IV. Appointment of Counsel
Plaintiff argues in his reply brief on appeal that the district court erred in refusing to appoint counsel. The magistrate judge, citing 28 U.S.C. § 1915(d) and Mallard v. United States District Court, 490 U.S. 296, 109 S.Ct. 1814, 104 L.Ed.2d 318 (1989), denied appointment of counsel on the grounds that counsel cannot be appointed in this type of case. See R. tab 43.
Mallard is not dispositive of the issue. While it is true that § 1915(d) does not authorize the district court to require an attorney to represent an indigent defendant in a civil case, see Mallard, 490 U.S. at 305, it does allow the court to make an appropriate request that legal assistance be provided, see id. at 308. The district court did not make such a request on plaintiff's behalf. Plaintiff presumably now argues that the failure to make such a request was error.
The decision whether to request counsel for an indigent inmate under § 1915(d) is within the sound discretion of the district court. See Bee v. Utah State Prison, 823 F.2d 397, 399 (10th Cir.1987). Denial of counsel should not be overturned absent a denial of fundamental fairness impinging on due process rights. See Long v. Shillinger, 927 F.2d 525, 527 (10th Cir.1991) (citing Maclin v. Freake, 650 F.2d 885, 886 (7th Cir.1981)). In deciding whether to appoint counsel, "the district court should consider a variety of factors, including the merits of the litigant's claims, the nature of the factual issues raised in the claims, the litigant's ability to present his claims, and the complexity of the legal issues raised by the claims." Id.; see also Rucks v. Boergermann, 57 F.3d 978, 979 (10th Cir.1995) (if plaintiff presents colorable claim, district court should consider nature of factual issues and ability of plaintiff to investigate facts).
The district court did not discuss these factors. We decline to first independently consider the request for appointment of counsel. See id. (court of appeals "may" independently examine propriety of request for counsel). Instead, in light of our decision to remand on three substantive issues, we also remand for the district court to consider the relevant factors and address plaintiff's request for appointment of counsel. We suggest no outcome on remand.
Plaintiff also argues in his reply brief that the district court erred in failing to grant further time for discovery. We do not address this issue as plaintiff may again request an opportunity for further discovery in the district court.
The judgment of the United States District Court for the District of Colorado is VACATED as to the issues considered in this appeal. The action is REMANDED for further proceedings. The mandate shall issue forthwith.
This order and judgment is not binding precedent, except under the doctrines of law of the case, res judicata, and collateral estoppel. The court generally disfavors the citation of orders and judgments; nevertheless, an order and judgment may be cited under the terms and conditions of 10th Cir. R. 36.3
In his second claim for relief, plaintiff also alleged racial discrimination and demotion from security level III to security level II without due process. See R. tab 3 at 8-9. The district court ruled against plaintiff on these allegations. Plaintiff's mere mention of them in his reply brief on appeal is insufficient for our consideration. See Coleman v. B-G Maintenance Management of Colo., Inc., 108 F.3d 1199, 1205 (10th Cir.1997)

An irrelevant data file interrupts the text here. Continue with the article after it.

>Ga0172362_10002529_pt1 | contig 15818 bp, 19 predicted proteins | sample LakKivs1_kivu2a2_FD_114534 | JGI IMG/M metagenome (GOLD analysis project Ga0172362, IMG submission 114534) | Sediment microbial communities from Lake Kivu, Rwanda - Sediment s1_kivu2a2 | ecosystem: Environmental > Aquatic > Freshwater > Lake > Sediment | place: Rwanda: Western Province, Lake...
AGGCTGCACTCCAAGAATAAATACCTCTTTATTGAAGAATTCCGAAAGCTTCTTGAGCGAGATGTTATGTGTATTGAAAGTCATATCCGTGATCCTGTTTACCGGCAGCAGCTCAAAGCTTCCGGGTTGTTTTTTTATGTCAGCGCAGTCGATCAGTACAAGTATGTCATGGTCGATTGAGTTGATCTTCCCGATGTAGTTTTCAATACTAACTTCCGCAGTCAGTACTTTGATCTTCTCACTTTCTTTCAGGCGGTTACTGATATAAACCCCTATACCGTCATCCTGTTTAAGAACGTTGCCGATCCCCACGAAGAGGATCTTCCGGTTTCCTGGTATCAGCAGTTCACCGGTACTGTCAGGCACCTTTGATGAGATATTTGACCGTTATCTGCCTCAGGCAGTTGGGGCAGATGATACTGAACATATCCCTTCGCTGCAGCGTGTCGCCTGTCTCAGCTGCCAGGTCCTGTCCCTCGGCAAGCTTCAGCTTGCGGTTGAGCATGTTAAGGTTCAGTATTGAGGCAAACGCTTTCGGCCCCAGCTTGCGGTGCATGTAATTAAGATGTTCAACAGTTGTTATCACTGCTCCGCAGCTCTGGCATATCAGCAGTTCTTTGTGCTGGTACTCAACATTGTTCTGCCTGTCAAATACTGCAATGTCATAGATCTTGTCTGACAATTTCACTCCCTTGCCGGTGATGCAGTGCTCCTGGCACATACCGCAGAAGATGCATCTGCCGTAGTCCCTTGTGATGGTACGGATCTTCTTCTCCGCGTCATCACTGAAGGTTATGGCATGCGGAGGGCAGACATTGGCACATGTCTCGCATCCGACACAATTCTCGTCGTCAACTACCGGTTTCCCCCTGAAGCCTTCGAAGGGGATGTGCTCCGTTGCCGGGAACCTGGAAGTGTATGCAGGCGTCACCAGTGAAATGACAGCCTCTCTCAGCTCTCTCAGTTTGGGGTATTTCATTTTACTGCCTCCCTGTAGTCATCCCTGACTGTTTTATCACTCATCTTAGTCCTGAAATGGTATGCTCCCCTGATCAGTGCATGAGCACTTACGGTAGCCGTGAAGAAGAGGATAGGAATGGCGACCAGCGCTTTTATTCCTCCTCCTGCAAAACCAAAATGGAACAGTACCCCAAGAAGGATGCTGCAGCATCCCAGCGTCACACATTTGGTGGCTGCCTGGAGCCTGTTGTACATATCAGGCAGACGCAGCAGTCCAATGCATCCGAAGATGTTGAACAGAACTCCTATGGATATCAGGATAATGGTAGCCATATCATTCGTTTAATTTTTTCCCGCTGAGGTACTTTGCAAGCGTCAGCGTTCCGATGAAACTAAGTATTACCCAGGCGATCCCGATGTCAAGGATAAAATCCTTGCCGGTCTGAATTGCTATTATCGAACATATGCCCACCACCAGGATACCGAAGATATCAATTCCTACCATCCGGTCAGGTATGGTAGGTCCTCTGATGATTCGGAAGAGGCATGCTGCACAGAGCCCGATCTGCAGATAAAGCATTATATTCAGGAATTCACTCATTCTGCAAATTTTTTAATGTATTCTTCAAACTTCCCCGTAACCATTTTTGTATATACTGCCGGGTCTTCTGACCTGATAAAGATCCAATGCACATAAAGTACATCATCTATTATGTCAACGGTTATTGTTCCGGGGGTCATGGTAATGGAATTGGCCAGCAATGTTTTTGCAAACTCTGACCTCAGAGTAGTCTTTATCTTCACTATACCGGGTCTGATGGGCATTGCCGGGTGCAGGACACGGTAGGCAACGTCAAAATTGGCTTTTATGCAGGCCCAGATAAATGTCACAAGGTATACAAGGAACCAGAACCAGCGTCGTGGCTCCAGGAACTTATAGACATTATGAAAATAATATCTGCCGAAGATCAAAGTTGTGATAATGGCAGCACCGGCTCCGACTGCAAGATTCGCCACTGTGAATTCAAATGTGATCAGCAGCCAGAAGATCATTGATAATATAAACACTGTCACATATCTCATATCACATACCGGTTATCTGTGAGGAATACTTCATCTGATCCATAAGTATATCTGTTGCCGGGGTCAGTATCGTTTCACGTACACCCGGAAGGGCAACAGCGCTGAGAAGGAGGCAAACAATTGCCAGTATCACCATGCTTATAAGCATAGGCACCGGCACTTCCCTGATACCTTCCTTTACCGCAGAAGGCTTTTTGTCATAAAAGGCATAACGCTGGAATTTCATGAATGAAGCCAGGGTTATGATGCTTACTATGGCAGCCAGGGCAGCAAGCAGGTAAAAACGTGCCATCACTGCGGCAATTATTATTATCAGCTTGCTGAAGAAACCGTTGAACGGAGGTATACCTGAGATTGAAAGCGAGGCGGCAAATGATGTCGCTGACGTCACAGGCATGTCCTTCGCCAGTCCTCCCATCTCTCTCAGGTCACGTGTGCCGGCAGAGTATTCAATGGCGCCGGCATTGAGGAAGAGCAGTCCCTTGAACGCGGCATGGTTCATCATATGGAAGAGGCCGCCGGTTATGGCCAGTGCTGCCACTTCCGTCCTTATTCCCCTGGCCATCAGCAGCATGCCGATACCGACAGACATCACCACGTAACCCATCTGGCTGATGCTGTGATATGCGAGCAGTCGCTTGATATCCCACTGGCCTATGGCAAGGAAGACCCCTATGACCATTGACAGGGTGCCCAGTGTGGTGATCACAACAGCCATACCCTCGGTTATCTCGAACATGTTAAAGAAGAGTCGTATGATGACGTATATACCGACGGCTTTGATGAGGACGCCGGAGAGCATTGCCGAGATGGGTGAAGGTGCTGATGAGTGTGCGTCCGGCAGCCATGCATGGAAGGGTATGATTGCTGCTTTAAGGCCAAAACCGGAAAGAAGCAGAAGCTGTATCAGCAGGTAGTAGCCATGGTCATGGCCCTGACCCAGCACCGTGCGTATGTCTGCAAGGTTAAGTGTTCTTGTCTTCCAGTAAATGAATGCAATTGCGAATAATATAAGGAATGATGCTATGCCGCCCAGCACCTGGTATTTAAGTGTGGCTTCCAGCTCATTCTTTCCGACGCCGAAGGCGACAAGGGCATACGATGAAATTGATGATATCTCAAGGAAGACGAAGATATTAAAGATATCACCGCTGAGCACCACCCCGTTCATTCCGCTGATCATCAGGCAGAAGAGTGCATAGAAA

The magistrate judge determined that there was a genuine issue of material fact whether defendant Rodenbeck acted with deliberate indifference. The unnecessary and wanton infliction of pain required for an Eighth Amendment violation "varies according to the nature of the alleged constitutional violation." See Hudson v. McMillian, 503 U.S. 1, 5, 112 S.Ct. 995, 117 L.Ed.2d 156 (1992). The deliberate indifference standard applies, for example, when a prisoner alleges that prison officials did not attend to serious medical needs. See id. at 5-6 (recognizing that providing medical care does not compete with administrative concerns). In a prison disturbance context, however, the deliberate indifference standard does not apply. Rather, the relevant inquiry is whether force was applied in good faith to maintain or restore discipline or maliciously and sadistically with the intent to cause harm. See id. at 6-7 (citing Whitley, 475 U.S. at 320-21)
We conclude the magistrate judge incorrectly suggested that the deliberate indifference standard applied. Instead, because plaintiff alleges excessive force in violation of the Eighth Amendment, the proper standard is "whether force was applied in a good-faith effort to maintain or restore discipline, or maliciously and sadistically to cause harm." Id. Although the standard is different than the one suggested by the magistrate judge, plaintiff's allegations are still sufficient to assert a genuine issue of material fact.
To the extent plaintiff claims any emotional and mental distress due to racial epithets, we agree with the district court that there was no constitutional violation. See Collins v. Cundy, 603 F.2d 825, 827 (10th Cir.1979) (verbal abuse is not constitutional violation actionable under § 1983)
Because we conclude the mental and emotional distress claim relates to the Eighth Amendment claim alleging physical injury, we need not consider whether the Prison Litigation Reform Act applies